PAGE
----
On top of the shear panic unleashed by the spread of the Ebola virus from West Africa, an astonishing amount of ignorance has reared its ugly head. As some havecommented, this ignorance may be more dangerous to millions of people than the actual virus, and the unfamiliarity could even make matters worse, by focusing our concerns in the wrong direction, and isolating people and places from technology, education, and healthcare.
When my family was getting ready to live in West Africa a few years ago, it felt like everyone would ask us about the animals — but that part of Africa has virtually no exotic animals roaming around and “it’s not the Lion King set!” as my then-11-year-old daughter would exclaim in exasperation. The other common reaction revolved around the astonishment that we were going to “Africa, Africa?!” “It’s so far away.” “I can’t imagine ever going there.” Or “That’s my lifelong dream to go there” (often followed by a sigh that it would never happen).
The following excerpts from pages 98-100 from the Global Education Toolkit offer a glimpse of simple ways that science lessons can turn into global learning experiences. As we explain in the section on science lessons:
With a bit of creativity and initiative, science might be the most natural subject offering a global lens through which to view our world. Earth, water, air quality, climate, chemistry, physics, physiology, plant life and animal habitats don’t respect national boundaries, so they are inherently global in nature, inviting wider exploration and conversation. This fact in itself can serve as a launch for a global conversation. Vexing challenges stumping the best scientific minds are solved globally using collaborative teams located in different locales that experiment and study issues from diverse angles and approaches. In other words, introducing science in the 21st-Century is necessarily global.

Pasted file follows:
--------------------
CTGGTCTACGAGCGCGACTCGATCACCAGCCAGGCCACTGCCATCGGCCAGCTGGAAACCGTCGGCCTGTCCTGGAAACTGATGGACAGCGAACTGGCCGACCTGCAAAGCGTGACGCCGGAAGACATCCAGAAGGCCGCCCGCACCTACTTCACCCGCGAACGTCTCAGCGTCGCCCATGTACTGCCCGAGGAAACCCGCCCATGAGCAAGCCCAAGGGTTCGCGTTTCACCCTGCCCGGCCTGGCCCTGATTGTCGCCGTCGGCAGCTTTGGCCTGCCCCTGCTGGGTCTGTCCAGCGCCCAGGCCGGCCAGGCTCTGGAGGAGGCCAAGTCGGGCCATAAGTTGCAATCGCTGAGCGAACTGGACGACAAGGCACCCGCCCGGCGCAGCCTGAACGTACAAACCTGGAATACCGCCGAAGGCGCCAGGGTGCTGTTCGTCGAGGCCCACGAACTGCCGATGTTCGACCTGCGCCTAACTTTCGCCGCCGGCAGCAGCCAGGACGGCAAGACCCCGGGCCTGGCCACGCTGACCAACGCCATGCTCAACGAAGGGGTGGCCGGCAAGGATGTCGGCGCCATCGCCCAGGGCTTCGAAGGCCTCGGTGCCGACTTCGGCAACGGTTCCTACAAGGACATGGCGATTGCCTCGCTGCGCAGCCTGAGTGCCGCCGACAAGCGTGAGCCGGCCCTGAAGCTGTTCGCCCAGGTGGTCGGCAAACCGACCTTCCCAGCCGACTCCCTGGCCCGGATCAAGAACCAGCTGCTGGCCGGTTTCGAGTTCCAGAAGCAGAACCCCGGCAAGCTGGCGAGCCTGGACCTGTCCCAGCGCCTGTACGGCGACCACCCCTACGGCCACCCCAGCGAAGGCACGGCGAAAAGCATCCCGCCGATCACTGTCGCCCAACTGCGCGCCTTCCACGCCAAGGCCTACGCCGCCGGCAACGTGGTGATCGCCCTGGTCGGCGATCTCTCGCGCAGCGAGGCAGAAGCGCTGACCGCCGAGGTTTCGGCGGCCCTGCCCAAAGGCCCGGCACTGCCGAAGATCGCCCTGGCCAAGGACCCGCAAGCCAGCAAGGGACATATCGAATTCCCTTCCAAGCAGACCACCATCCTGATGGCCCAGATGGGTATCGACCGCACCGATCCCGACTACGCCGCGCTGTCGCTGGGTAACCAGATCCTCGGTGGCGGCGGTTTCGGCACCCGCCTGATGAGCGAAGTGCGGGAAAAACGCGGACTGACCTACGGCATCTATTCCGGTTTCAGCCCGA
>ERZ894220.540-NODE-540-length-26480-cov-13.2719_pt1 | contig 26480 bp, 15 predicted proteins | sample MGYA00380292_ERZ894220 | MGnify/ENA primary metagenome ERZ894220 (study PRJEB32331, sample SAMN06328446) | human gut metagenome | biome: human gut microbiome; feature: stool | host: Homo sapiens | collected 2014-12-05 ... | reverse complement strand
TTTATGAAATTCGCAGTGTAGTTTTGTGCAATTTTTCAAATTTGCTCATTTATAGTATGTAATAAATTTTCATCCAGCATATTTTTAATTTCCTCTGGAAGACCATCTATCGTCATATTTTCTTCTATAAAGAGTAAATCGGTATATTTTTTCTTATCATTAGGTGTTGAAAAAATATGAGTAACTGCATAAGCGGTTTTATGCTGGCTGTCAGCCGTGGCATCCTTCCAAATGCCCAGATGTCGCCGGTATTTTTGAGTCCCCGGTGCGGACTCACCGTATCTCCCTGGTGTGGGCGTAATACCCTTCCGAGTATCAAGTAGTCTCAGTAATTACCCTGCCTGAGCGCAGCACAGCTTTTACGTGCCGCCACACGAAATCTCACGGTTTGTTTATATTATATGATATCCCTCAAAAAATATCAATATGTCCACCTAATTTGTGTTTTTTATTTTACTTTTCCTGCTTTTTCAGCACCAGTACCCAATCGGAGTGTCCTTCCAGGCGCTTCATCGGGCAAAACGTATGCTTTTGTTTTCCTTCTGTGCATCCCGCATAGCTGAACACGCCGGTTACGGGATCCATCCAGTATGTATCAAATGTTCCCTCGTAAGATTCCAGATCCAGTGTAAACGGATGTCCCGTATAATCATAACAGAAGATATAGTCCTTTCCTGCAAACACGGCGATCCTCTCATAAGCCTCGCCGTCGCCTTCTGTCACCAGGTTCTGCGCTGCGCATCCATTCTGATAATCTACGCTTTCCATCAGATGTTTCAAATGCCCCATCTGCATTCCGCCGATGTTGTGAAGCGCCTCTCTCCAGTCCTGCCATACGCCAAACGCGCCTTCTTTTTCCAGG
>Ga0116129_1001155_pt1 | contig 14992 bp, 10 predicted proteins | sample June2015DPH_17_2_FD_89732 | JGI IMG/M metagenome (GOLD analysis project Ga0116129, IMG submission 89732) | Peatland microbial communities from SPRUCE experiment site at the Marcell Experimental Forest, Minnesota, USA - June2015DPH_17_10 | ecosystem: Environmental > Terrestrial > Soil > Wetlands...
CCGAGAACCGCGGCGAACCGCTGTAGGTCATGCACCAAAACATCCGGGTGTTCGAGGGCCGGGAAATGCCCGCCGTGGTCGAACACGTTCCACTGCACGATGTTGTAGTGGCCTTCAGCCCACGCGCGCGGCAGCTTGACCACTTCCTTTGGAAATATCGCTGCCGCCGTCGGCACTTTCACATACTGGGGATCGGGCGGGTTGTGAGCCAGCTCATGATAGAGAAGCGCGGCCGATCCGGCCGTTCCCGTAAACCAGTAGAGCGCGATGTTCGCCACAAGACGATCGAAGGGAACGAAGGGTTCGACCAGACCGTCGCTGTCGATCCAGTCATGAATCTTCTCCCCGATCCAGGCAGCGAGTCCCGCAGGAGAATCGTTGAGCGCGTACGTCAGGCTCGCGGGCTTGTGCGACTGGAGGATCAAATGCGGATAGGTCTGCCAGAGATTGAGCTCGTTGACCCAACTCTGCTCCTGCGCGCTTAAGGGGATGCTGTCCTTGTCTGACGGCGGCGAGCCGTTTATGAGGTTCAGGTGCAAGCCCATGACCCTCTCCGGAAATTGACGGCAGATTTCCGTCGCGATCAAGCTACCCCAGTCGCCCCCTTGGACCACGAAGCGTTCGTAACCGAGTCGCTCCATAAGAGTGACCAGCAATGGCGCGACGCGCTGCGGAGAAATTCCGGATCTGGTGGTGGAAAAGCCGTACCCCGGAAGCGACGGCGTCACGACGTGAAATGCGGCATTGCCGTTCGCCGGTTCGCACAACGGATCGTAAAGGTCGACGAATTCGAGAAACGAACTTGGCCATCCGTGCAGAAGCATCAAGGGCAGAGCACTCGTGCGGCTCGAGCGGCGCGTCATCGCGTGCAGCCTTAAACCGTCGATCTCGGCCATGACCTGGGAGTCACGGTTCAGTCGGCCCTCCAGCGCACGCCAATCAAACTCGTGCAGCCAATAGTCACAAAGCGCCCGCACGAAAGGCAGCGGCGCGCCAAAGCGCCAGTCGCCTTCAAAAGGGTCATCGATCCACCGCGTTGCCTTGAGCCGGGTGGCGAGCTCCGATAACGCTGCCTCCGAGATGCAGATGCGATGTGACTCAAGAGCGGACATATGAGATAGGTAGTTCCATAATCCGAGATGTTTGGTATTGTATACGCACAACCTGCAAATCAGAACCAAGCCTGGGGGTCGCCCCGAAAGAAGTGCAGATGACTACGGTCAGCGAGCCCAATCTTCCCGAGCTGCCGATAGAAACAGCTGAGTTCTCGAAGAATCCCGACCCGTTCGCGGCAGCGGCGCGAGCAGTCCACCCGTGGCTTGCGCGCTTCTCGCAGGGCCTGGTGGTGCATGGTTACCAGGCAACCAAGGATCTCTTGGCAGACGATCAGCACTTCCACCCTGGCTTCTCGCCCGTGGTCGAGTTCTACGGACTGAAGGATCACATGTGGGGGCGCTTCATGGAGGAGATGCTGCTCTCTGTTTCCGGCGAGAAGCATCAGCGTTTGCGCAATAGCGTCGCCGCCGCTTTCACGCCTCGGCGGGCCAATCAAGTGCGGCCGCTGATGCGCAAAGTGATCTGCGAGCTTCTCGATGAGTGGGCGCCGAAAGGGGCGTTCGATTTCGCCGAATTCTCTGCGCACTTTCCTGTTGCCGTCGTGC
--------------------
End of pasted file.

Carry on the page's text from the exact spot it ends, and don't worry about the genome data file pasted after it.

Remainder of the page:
If you’re inspired to turn your science lesson into a global learning opportunity, where would you begin?
Wangari Maathai (1 April 1940 – 25 September 2011) grew up in the green highlands of Kenyan. After she returned from studying college in the US she discovered that her lush homeland was being destroyed by deforestation which caused water and food shortages, malnutrition, and disappearing wildlife. She began to educate others to care for the land and re-plant the forests and they called her Mama Miti, “Mother of Trees.” Ms Maathai founded the Green Belt Movement, which empowered woman around Kenya to help take back their land, planting tree by tree.
For her compassion and efforts she was awarded the Nobel Peace Prize in 2004. She was the first African woman and environmentalist to win a Nobel Peace Prize. Here are resources you can use to teach your children about this inspirational, remarkable woman, and her plight to save her country’s landscape. Continue reading…